Years ago you used a popular disguised remuneration scheme to reduce the tax on your income. It appeared to work, but you’ve now read that you should tell HMRC about it by 31 May 2018…
In the early 2000s tax-saving schemes involving what HMRC refers to as disguised remuneration were marketed as a safe way to reduce or avoid tax altogether. The schemes took various forms, but typically involved your business passing money to an employee benefit trust (EBT) or similar arrangement, instead of paying it to you as salary etc. The EBT then lent you money for an indefinite period, or invested it on your behalf. It was thought that this avoided income tax and NI.
If you used a disguised remuneration scheme, anti-avoidance rules now mean that a tax charge may be triggered in 2018/19.
HMRC’s view has always been that the schemes didn’t work and that the disguised remuneration was taxable. In reality the law was less clear, so in 2012 anti-avoidance rules were introduced to block any tax advantage, but not for payments into schemes before 2011. Therefore, further anti-avoidance rules in 2016 created a special tax charge for all disguised remuneration past and present. The charge will apply on 5 April 2019 to all schemes where the disguised remuneration hasn’t yet been taxed.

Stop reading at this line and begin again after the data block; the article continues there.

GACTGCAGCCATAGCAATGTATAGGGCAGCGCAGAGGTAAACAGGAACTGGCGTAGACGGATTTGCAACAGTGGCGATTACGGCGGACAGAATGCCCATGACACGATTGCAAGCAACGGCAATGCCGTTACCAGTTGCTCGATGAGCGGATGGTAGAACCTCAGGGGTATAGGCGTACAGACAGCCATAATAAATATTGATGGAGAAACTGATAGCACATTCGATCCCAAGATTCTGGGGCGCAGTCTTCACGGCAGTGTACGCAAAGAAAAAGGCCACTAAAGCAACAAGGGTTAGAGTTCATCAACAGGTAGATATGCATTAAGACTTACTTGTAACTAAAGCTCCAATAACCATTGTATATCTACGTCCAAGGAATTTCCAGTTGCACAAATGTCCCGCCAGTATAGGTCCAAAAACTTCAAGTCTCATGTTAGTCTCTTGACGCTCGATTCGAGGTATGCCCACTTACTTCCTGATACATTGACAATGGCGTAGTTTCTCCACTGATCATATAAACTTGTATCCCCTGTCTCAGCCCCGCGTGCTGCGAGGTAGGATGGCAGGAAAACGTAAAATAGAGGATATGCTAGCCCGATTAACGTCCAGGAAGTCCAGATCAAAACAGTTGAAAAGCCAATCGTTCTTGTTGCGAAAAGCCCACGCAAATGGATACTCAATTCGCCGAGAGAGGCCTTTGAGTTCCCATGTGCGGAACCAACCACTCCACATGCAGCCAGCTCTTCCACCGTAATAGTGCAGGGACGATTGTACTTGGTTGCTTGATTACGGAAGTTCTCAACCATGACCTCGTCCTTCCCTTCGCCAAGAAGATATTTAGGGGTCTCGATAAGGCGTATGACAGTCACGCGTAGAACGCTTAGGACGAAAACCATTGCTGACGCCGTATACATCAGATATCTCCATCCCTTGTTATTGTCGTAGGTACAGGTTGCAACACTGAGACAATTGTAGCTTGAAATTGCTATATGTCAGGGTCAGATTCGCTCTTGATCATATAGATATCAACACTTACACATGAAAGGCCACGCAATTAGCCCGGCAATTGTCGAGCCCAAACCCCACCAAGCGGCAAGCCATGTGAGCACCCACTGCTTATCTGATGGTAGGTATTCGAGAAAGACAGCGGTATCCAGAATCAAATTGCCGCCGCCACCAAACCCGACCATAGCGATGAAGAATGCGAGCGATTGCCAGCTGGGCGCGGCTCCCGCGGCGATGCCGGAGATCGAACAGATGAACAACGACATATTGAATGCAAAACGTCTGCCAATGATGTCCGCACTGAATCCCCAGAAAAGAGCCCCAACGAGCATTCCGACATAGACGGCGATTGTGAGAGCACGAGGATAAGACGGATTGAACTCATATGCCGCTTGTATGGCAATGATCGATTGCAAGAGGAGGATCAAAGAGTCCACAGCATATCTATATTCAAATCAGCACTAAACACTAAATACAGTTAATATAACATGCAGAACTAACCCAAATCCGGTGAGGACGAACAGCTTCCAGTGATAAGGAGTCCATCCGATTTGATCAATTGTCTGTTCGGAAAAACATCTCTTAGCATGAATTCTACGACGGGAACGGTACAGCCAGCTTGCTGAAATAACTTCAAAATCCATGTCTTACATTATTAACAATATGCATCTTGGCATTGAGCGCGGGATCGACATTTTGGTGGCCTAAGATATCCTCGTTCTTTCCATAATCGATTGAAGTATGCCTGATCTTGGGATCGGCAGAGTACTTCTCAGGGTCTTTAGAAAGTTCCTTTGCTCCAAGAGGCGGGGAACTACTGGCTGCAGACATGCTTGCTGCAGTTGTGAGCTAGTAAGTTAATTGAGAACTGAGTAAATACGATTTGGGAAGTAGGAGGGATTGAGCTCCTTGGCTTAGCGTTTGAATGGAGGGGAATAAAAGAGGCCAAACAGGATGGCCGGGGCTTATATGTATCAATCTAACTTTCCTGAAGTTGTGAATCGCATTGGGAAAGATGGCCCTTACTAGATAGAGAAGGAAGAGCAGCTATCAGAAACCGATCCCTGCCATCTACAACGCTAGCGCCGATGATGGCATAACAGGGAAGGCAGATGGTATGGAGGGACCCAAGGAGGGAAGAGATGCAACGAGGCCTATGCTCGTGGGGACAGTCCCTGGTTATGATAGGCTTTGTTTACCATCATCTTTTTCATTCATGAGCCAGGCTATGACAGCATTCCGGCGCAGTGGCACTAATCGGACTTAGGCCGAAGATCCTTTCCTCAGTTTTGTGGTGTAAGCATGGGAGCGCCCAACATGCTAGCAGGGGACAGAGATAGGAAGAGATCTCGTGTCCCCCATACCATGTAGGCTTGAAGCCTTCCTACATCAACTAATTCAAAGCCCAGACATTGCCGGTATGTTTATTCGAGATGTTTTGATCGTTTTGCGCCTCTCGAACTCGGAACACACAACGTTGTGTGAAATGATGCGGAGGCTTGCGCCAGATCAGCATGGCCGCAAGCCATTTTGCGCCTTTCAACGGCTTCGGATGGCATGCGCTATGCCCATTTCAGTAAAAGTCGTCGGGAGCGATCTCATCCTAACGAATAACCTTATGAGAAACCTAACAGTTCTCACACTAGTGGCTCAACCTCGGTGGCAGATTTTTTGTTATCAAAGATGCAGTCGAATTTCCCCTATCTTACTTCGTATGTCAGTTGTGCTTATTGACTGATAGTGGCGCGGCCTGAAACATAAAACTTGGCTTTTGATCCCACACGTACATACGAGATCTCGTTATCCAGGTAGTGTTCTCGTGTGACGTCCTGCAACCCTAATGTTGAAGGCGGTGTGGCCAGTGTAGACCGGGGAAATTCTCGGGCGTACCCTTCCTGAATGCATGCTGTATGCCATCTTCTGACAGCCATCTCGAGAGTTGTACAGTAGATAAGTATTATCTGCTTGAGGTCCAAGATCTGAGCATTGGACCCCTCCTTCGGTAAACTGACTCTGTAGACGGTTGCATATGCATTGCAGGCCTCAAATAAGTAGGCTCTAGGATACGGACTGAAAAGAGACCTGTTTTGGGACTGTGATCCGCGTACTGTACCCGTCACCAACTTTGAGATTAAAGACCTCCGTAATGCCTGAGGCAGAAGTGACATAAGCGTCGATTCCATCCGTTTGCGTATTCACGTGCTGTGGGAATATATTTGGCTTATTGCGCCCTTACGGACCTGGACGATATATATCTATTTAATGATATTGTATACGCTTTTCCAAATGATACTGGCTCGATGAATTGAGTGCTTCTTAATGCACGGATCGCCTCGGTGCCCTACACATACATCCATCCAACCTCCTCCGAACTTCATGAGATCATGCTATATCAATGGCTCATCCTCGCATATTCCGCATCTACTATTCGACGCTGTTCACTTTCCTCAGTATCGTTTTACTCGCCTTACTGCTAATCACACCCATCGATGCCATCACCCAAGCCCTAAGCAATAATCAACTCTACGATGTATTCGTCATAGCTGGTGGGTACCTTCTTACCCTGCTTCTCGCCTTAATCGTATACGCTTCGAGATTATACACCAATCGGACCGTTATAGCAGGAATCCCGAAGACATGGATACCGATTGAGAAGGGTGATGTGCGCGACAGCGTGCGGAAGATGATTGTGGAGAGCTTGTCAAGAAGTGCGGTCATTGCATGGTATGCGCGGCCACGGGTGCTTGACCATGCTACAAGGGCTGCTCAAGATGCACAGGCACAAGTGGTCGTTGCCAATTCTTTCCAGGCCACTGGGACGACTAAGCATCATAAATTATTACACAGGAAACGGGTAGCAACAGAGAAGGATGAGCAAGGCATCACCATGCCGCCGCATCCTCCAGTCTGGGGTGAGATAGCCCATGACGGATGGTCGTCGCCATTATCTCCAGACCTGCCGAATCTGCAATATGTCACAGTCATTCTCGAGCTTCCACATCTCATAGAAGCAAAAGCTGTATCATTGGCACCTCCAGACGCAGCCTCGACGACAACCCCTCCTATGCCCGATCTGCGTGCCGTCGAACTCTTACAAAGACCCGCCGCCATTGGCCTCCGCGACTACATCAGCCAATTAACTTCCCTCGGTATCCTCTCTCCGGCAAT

Regardless of any promises made about the legality and effectiveness of schemes, the courts have sided with HMRC. HMRC is not aware of every business which has used a scheme, but it actively enforces anti-avoidance rules when the opportunity arises.
The terms of the catch-all anti-avoidance rules introduced in 2016 mean that any disguised remuneration which hasn’t been taxed by 5 April 2019 will count as income on that day. Therefore, income which relates to more than one year will be taxed as income for 2018/19 alone. This might result in a higher rate of tax being paid than if the income were taxed in the years it arose. However, HMRC is offering an alternative.
There’s a small window to disclose to HMRC if you used a disguised remuneration scheme and avoid the April 2019 tax charge. You have until 31 May 2018 to notify and then until 30 September to provide full details.
What to expect
Disclosing that you’ve used a scheme doesn’t mean you’ll escape scot-free, but at least any income will be taxed for the years to which it applies (instead of all for 2018/19) and penalties will be lower than if you wait for HMRC to come to you.